Summary: Ten-year-old Comfort Snowberger has attended 247 funerals. But that's not surprising, considering that her family runs the town funeral home. And even though Great-uncle Edisto keeled over with a heart attack and Great-great-aunt Florentine dropped dead--just like that--six months later, Comfort knows how to deal with loss, or so she thinks. She's more concerned with avoiding her crazy cousin Peach and trying to figure out why her best friend, Declaration, suddenly won't talk to her. Life is full of surprises. And the biggest one of all is learning what it takes to handle them.
Deborah Wiles has created a unique, funny, and utterly real cast of characters in this heartfelt, and quintessentially Southern coming-of-age novel. Comfort will charm young readers with her wit, her warmth, and her struggles as she learns about life, loss, and ultimately, triumph. -- Harcourt
Yesterday, our Mother Daughter Book Club met to discuss EACH LITTLE BIRD THAT SINGS by Deborah Wiles. Because of the holiday weekend, we had a smaller group than normal; however, I think we still managed to have a fantastic discussion about this novel. Both the mothers and the daughters sat down together and talked about this book for well over an hour. I was blown away by how great our discussion was and how well all of the girls participated in it. If you read my review yesterday, you know I was a little concerned about how the girls would react to a book that deals with so much sadness.
I was very glad that the paperback version of the book included some discussion questions since it kept us on track. However, I have to say that the moms and daughters came up with some excellent questions on our own. The girls were clearly moved by this book and it was obvious that they had all thought about this story even after they were finished reading it.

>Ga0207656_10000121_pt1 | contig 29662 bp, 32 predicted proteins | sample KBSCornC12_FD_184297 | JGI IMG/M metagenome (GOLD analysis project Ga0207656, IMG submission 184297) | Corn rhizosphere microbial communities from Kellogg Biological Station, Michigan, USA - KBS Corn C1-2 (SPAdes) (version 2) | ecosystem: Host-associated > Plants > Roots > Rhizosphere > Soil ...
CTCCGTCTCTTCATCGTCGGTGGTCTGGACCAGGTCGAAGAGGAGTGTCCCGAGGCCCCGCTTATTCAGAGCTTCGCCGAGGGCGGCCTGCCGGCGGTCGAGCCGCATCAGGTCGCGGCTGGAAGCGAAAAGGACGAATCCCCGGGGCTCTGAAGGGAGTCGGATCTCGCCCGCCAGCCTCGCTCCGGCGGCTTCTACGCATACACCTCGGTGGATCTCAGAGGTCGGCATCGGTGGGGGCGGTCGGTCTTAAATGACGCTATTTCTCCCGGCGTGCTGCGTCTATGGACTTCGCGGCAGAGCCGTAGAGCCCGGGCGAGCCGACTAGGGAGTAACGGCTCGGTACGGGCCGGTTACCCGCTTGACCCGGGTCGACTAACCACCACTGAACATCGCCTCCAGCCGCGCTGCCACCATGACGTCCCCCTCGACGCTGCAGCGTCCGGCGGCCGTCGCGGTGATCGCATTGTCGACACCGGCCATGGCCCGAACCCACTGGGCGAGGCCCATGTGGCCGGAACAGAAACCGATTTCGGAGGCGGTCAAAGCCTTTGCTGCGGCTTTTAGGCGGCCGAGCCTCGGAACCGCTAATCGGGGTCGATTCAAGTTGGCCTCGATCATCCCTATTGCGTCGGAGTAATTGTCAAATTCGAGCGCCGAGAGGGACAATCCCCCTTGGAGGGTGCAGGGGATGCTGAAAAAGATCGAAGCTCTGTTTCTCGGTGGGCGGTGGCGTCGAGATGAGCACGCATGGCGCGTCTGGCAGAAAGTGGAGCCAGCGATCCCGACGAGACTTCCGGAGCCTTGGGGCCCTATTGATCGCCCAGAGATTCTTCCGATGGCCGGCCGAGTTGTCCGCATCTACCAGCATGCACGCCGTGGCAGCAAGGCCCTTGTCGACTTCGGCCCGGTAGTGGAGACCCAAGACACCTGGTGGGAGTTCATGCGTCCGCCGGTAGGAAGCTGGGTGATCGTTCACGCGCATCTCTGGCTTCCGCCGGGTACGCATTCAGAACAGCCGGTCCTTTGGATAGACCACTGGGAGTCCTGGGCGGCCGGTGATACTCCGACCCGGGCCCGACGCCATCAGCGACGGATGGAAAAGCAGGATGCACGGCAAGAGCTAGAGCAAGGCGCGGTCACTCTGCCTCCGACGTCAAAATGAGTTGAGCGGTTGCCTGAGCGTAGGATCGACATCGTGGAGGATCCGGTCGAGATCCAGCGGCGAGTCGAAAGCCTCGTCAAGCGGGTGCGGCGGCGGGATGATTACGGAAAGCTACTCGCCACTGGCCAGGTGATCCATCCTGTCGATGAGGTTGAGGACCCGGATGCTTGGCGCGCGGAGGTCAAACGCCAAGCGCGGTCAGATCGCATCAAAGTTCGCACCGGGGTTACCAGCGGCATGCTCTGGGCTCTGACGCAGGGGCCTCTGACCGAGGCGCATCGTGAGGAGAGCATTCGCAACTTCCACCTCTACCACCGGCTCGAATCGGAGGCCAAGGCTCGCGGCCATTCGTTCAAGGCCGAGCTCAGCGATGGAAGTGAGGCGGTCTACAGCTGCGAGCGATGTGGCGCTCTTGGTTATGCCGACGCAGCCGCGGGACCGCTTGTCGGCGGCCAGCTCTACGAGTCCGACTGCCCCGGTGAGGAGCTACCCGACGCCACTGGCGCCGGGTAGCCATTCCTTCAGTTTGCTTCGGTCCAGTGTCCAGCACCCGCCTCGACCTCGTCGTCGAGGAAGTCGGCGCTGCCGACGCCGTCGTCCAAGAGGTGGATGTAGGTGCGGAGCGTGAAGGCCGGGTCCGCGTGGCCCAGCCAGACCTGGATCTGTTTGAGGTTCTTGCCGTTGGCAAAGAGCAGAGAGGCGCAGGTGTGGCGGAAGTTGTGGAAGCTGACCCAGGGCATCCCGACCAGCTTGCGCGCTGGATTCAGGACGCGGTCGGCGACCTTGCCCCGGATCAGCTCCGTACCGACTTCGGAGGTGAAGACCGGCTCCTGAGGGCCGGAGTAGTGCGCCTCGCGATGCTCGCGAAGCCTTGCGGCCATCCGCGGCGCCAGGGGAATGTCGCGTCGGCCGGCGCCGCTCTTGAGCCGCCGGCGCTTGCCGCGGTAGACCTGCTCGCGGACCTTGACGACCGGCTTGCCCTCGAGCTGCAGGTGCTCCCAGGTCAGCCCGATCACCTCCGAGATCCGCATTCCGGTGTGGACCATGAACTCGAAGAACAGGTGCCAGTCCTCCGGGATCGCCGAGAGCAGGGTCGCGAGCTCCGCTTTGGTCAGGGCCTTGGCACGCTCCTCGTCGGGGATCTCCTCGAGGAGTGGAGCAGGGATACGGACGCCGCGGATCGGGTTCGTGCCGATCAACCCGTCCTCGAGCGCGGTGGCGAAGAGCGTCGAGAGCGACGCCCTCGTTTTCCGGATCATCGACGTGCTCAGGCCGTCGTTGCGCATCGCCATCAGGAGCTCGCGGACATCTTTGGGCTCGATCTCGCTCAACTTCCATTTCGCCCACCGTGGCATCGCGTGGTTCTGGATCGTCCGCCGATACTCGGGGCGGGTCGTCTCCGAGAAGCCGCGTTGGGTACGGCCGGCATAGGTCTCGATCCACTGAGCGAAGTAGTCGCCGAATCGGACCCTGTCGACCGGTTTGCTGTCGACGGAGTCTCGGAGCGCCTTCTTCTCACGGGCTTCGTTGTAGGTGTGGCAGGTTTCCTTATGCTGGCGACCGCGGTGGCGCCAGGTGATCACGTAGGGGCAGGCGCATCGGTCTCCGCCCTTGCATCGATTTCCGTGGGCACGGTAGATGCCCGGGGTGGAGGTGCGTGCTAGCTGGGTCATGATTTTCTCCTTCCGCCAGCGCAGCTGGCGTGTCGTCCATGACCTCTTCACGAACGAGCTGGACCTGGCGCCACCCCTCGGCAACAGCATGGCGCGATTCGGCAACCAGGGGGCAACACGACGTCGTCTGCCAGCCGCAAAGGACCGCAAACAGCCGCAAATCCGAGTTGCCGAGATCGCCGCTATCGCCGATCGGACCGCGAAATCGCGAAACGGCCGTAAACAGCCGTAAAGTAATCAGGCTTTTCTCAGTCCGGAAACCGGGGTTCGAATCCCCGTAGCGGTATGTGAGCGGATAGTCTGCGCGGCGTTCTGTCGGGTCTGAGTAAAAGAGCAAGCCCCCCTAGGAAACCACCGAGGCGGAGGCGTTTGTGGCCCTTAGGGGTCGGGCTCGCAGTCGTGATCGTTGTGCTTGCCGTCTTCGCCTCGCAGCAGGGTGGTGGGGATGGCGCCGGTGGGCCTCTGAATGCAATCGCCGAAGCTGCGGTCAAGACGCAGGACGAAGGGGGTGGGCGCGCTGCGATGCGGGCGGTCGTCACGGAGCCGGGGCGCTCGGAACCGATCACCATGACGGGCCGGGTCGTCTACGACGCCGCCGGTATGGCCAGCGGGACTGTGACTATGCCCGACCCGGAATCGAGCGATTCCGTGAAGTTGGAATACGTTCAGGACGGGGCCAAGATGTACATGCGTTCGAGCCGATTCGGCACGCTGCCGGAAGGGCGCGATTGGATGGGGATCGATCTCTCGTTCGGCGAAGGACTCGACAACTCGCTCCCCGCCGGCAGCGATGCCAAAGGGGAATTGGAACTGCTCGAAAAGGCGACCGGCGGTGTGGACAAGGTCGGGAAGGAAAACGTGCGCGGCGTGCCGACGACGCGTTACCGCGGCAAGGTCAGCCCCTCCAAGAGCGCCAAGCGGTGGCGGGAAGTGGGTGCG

While some of the topics in this novel were difficult to talk about, I think this was one of our best discussion books ever. I really felt as if there were so many ways to interpret this novel and the actions of the characters. And, it was so nice to have the moms discuss their thoughts and feelings about the book since we had a slightly different take on it than the girls. I thought this book was a great opportunity to not only talk about death and dying with our children, but it also allowed us to talk about friendship, family and life in general.
It was my daughter's turn to pick next month's Mother Daughter Book Club selection. It was a difficult decision for her because she wanted to have her friends read a few Betsy-Tacy books, but she also really wanted to share an Allie Finkle book with them! She is a huge fan of both series and I think she was a little bit stressed about having to pick just one. At one point, she told me to just decide for her. After a month of going back and forth, she decided to go with ALLIE FINKLE'S RULES FOR GIRLS: MOVING DAY by Meg Cabot. This is the first book in the series, but Booking Daughter has read all four of them already. You might remember how she had to have Book 4 when I went to BEA -- you can read about it here.
I am also a little excited to read an Allie Finkle book because I have heard so much about them. I almost feel like I know Allie already. I have a feeling that the young girls in our book club are going to enjoy them too. I had the opportunity to hear Ms. Cabot speak at BEA and she was a hoot. I thought it was interesting to learn that the character of Allie is based on Ms. Cabot and her childhood. If Ms. Cabot's books have even half the personality and humor that she has, I'm pretty sure they will be a lot of fun.
Summary: When nine-year-old Allie Finkle's parents announce that they are moving her and her brothers from their suburban split-level into an ancient Victorian in town, Allie's sure her life is over. She's not at all happy about having to give up her pretty pink wall-to-wall carpeting for creaky floorboards and creepy secret passageways-not to mention leaving her modern, state-of-the-art suburban school for a rundown, old-fashioned school just two blocks from her new house. With a room she's half-scared to go into, the burden of being "the new girl," and her old friends all a half-hour car ride away, how will Allie ever learn to fit in? -- Scholastic